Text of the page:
It’s easy for leaders to lose their way in a world of unprecedented turbulence. It’s not that things are that much tougher—economies have been more depressed, wars more devastating, poverty more intractable, disease more widespread. But never have events and circumstances shifted so quickly, so fundamentally, or so unpredictably. One day the Berlin Wall is standing, the next it’s gone. One day apartheid is the law of the land in South Africa, the next it’s gone. One day the Twin Towers are standing, the next they’re gone. One day we’re sitting on top of a growing economy, the next it’s gone. And so the list goes on, each item swept away by underlying structural changes very few saw or predicted.
Turbulence of this kind poses two fundamental challenges for leaders.
- First, they must be able to chart a coherent course through uncertainty, constantly adapting, even changing direction as conditions shift.
- Second, they must be able to motivate others to follow them into that uncertainty and to learn well and quickly from each other as things change.
To master these two challenges, leaders need both a compass and some ballast. Both are critical; neither is dispensable. A leader’s compass is his mission. With a highly developed mission, you can plot a clear course through the fog of uncertainty, orienting yourself relative to your North Star as conditions on the ground shift. A mission is more specific than a vision, more general than a strategic plan—allowing you to revise plans while staying on your vision’s course. A good mission keeps you focused on whom you’re going after, with what capabilities in hand and what ends in mind. Most leaders spend a good deal of time thinking about these questions and are wise to do so.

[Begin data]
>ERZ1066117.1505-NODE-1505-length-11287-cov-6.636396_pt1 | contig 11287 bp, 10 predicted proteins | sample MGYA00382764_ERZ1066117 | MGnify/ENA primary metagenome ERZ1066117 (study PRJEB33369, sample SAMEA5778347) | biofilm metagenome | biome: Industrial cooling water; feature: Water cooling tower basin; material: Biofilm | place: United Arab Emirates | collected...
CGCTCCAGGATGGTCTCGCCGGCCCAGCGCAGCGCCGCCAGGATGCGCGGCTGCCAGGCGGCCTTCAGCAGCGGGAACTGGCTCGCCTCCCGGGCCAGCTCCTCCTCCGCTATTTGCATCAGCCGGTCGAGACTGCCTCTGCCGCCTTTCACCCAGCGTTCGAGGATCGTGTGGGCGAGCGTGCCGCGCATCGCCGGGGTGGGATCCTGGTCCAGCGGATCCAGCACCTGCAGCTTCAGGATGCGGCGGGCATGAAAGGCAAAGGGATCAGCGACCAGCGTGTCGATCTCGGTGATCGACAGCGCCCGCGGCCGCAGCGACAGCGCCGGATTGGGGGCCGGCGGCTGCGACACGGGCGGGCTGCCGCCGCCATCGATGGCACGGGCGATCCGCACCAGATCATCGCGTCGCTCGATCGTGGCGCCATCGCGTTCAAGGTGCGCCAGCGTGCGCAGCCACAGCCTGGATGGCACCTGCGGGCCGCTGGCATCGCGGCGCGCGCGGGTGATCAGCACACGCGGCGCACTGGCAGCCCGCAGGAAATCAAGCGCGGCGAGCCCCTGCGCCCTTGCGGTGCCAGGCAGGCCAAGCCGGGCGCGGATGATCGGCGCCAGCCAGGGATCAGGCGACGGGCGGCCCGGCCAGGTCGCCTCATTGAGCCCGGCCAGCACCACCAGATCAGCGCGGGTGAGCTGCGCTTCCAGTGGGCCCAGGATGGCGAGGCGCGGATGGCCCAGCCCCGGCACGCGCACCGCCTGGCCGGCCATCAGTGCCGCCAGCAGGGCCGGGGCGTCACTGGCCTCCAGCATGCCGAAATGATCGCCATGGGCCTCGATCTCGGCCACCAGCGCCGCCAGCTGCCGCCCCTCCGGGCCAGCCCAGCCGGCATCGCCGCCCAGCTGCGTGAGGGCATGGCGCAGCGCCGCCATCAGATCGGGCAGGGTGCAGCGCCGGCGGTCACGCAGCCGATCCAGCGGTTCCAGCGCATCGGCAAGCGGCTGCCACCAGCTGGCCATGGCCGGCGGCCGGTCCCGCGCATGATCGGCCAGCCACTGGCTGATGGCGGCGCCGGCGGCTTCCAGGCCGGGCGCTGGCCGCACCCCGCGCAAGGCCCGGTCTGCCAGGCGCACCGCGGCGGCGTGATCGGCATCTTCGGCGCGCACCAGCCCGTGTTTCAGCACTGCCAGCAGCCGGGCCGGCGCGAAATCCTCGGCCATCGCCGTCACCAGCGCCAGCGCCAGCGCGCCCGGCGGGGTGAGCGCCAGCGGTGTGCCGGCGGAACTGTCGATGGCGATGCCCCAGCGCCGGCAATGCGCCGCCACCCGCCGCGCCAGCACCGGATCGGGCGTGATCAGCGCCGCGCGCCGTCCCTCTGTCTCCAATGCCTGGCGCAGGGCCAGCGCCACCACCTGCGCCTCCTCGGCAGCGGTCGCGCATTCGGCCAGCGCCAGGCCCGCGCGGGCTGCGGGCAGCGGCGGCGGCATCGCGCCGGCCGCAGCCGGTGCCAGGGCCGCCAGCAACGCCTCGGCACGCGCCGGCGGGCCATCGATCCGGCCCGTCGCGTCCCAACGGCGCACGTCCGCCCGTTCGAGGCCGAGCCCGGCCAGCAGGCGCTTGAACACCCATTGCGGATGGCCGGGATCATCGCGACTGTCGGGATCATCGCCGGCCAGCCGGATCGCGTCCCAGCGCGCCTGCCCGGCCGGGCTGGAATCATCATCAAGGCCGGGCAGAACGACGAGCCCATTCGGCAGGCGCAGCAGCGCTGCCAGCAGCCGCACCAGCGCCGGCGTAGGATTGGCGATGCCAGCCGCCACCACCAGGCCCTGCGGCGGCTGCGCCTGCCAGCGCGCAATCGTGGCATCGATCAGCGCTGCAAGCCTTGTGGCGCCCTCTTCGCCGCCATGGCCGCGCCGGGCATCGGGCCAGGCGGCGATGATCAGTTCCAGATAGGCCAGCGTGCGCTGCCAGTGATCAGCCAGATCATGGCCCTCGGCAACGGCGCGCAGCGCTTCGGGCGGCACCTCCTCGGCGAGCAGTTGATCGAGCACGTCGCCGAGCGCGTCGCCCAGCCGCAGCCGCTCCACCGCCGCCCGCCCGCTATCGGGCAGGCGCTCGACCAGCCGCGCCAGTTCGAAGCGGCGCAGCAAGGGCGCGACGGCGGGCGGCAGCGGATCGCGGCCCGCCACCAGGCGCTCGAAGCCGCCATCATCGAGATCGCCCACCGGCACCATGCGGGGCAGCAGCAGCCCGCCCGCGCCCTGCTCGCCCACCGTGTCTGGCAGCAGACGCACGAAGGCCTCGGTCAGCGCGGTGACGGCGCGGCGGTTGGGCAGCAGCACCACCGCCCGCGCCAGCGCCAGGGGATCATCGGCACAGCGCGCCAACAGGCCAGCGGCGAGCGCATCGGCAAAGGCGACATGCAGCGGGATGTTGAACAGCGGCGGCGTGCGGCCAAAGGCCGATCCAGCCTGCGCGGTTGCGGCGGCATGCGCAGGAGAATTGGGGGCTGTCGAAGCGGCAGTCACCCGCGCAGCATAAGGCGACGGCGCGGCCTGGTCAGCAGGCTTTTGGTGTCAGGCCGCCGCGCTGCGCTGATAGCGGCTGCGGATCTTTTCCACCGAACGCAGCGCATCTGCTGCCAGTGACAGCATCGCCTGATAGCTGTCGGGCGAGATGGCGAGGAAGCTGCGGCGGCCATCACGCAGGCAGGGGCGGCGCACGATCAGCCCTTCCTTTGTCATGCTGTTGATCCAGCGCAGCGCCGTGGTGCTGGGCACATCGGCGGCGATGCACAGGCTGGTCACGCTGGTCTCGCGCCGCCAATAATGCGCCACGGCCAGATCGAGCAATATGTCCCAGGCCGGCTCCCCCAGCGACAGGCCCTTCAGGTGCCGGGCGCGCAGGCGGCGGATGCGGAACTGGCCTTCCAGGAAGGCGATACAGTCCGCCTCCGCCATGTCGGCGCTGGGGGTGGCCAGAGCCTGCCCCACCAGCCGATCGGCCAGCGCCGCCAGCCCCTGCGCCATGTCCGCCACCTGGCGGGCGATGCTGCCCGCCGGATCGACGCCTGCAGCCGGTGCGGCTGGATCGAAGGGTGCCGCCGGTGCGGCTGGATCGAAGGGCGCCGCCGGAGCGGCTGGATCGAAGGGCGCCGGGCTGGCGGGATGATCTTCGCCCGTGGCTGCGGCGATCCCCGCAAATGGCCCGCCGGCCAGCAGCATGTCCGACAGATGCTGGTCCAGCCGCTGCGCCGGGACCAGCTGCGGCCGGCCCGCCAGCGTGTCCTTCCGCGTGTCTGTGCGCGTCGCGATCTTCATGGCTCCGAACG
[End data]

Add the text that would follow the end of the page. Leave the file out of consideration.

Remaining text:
A leader gets his ballast from relationships. Strong relationships create a modicum of stability in the midst of turbulence, not because they provide solace or support—although the best ones do—but because they allow you to learn quickly, to sense and adapt to even the most subtle shifts. That learning, sensing, and adapting helps you avoid, or at least prepare for, more cataclysmic changes. When your relationships are strong, people tell you what you need to know. More important, they tell each other, so they can help each other reduce the uncertainty around them or give each other the courage needed to make the most of it, as comrades-in-arms do in times of war.
It’s surely what Franklin Roosevelt and Winston Churchill did during World War II. According to Jon Meacham who wrote of their “epic friendship” in Winston and Franklin: “They always kept the mission—and their relationship—in mind.”
We all would do well to follow their example in our own turbulent times.